Friday, October 29, 2010

7 Ways to Prevent a Halloween (Caloric) Nightmare

Q. I'm dreading Halloween because I always pig out. When my kids were small, I'd steal some of their candy. Now I buy too much candy and eat a bunch of it of it both before and after the holiday. I can't afford the calories this year.  I don't want to be a old grump, not buy candy and turn off the porch light. How can I celebrate (survive!) Halloween without it being a diet disaster?

                                                                                                       Linda H.

What is it with Halloween?

Willpower wilts before the spectre of candy corn and fun-sized candy bars both before and after the young ghouls have come calling. Candy that one can resist with little difficulty the rest of the year is irresistible now -- and it's the last thing some of us need as we battle our middle-age spread.

So what to do -- to keep the fun in the holiday and the fat off your hips?

1. Give candy you don't like or can't eat. 
For me that would be chewy caramels or tough nougets or sticky nut clusters -- all guaranteed to remove thousands of dollars of my dental work in record time. I don't dare even think of indulging. Whatever your least favorite candy -- sour drops, hard candy, licorice -- that's what should be in your Trick or Treat bowl this year. Whatever culinary horrors you offer, there will be kids who will be delighted.

2. Don't give out candy -- try stickers or small toys instead.
Granted, it can be risky, but some kids are happy to get something a little different. It's a good idea to check with your favorite child first before you buy anything to find out what's cool and what's likely to get your car egged.

3. Freeze the candy until Halloween.
When you can't grab a piece of candy on impulse, you're less likely to over-indulge!

4. Allow yourself a small indulgence.
Totally denying yourself candy on Halloween may whet your appetite for sweets and derail your diet for weeks. Decide which variety of candy you really want,  count out a (reasonable) number of pieces -- then give the rest away.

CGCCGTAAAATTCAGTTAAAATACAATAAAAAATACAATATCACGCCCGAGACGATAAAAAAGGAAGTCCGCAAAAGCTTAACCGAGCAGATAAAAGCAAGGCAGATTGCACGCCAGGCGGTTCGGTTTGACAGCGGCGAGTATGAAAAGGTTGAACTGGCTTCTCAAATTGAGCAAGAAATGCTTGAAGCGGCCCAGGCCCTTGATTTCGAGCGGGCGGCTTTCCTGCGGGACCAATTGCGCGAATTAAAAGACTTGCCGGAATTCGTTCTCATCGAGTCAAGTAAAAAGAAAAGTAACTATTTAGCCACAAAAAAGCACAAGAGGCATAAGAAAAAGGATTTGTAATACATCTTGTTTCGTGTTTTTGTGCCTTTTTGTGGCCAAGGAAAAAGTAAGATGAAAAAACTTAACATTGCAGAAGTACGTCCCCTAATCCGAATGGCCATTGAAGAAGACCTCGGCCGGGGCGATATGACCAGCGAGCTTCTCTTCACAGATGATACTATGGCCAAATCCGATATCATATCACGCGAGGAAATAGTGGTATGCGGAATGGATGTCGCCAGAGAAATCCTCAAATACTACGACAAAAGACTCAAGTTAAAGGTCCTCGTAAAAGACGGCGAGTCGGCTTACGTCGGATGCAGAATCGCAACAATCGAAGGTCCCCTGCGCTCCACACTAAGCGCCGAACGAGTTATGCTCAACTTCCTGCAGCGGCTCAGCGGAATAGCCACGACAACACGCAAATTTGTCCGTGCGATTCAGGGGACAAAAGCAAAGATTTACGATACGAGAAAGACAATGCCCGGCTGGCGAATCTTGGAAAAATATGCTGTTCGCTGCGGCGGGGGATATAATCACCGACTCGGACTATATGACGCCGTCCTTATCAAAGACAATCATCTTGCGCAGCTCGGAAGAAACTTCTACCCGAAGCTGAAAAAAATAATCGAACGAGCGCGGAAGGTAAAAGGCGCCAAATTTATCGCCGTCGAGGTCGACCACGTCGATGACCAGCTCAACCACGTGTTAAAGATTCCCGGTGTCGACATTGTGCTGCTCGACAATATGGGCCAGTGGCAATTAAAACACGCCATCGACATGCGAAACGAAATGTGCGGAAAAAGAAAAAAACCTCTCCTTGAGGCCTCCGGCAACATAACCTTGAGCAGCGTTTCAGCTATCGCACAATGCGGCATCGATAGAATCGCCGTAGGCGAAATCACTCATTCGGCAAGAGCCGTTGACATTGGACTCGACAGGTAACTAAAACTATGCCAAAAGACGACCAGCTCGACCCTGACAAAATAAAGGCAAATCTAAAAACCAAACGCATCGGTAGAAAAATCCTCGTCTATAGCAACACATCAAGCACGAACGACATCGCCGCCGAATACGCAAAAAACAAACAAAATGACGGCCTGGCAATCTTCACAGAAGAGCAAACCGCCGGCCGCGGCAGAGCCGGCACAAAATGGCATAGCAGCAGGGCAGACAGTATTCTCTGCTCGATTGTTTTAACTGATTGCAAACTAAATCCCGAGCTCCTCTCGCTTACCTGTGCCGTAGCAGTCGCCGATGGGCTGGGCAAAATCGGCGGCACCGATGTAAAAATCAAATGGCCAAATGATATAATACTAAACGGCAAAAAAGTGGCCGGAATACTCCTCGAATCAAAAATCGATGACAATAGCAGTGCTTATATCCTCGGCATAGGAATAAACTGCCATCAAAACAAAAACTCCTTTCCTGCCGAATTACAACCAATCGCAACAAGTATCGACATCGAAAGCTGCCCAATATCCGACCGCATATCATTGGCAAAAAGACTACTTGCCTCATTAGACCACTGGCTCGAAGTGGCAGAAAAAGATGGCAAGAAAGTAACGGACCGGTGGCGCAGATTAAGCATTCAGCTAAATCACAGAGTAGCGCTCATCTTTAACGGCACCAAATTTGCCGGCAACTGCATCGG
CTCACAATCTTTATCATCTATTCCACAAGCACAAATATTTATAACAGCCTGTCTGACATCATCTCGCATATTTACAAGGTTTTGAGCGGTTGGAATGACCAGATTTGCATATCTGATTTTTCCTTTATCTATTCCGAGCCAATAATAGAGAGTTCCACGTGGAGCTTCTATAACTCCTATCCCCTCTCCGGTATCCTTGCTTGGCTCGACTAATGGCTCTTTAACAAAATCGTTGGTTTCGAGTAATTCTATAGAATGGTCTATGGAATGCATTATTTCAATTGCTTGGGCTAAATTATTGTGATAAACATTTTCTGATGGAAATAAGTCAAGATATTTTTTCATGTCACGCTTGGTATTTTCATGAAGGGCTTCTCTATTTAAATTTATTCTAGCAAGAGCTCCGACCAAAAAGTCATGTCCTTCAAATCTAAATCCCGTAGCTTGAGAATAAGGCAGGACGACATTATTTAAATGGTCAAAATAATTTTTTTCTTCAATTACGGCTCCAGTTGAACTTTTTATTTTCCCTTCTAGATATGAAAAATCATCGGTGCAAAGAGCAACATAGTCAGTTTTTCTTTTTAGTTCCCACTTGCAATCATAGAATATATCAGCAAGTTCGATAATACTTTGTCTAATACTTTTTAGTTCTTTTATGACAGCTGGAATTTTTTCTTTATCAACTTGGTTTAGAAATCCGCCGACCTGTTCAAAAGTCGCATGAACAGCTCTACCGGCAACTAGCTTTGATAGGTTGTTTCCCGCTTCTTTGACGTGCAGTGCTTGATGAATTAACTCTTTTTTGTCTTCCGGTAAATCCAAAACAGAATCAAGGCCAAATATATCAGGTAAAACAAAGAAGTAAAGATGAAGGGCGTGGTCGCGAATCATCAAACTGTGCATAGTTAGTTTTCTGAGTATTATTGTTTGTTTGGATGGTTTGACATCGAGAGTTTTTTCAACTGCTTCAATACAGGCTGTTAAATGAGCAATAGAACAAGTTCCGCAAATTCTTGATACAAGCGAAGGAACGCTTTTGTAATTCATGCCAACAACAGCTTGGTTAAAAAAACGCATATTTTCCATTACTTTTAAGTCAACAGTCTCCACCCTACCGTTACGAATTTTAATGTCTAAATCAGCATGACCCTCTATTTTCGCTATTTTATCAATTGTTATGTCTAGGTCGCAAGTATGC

5. Limit your quantities of leftover sweets.
Do you buy enough candy to feed half the population of a major American city? Cut back! Buy less! Give away more to the little ghouls.

6. Keep giving -- and get the leftovers out of the house.
After the trick or treaters have come and gone, bundle up any leftovers. Take them to work with you the next day (but don't keep the giveaways on or in the vicinity of your desk!). Donate the candy to a food pantry. Even throw it all out. It's better in the trash than expanding your waistline.

7. If celebrating Halloween is important to you, go ahead and celebrate -- with fewer calories.
Some of us over-indulge on Halloween because it gets us back in touch with our own fondly remembered trick or treating past and the joy of achieving the ultimate sugar high one night a year. Remember what you enjoyed about Halloween besides devouring a sackful of candy? Maybe it was a costume? So dress up and join a local Halloween party or parade. Maybe it was a special family ritual that you could re-create.

My neighbor Louise has fond memories of the many Halloweens she made costumes for her kids and grandkids, decorated the house and yard with her own special holiday creations and, before sending the little ones off for a night of trick or treating, she served her family their traditional Halloween meal of chili and cornbread. (They loved it and it cut down a bit on their candy consumption later!)  This year, while we're all hoping for lots of kids at our doors, the rumor is that young tricksters rarely venture into our new neighborhood. Undeterred, Louise is decorating her front yard with a variety of ghosts, spider webs and other traditional ghoulish decor. And she is serving up chili and cornbread to the neighborhood, as we celebrate not only the memories of Halloween past -- but Halloween present in a new but wonderful way.

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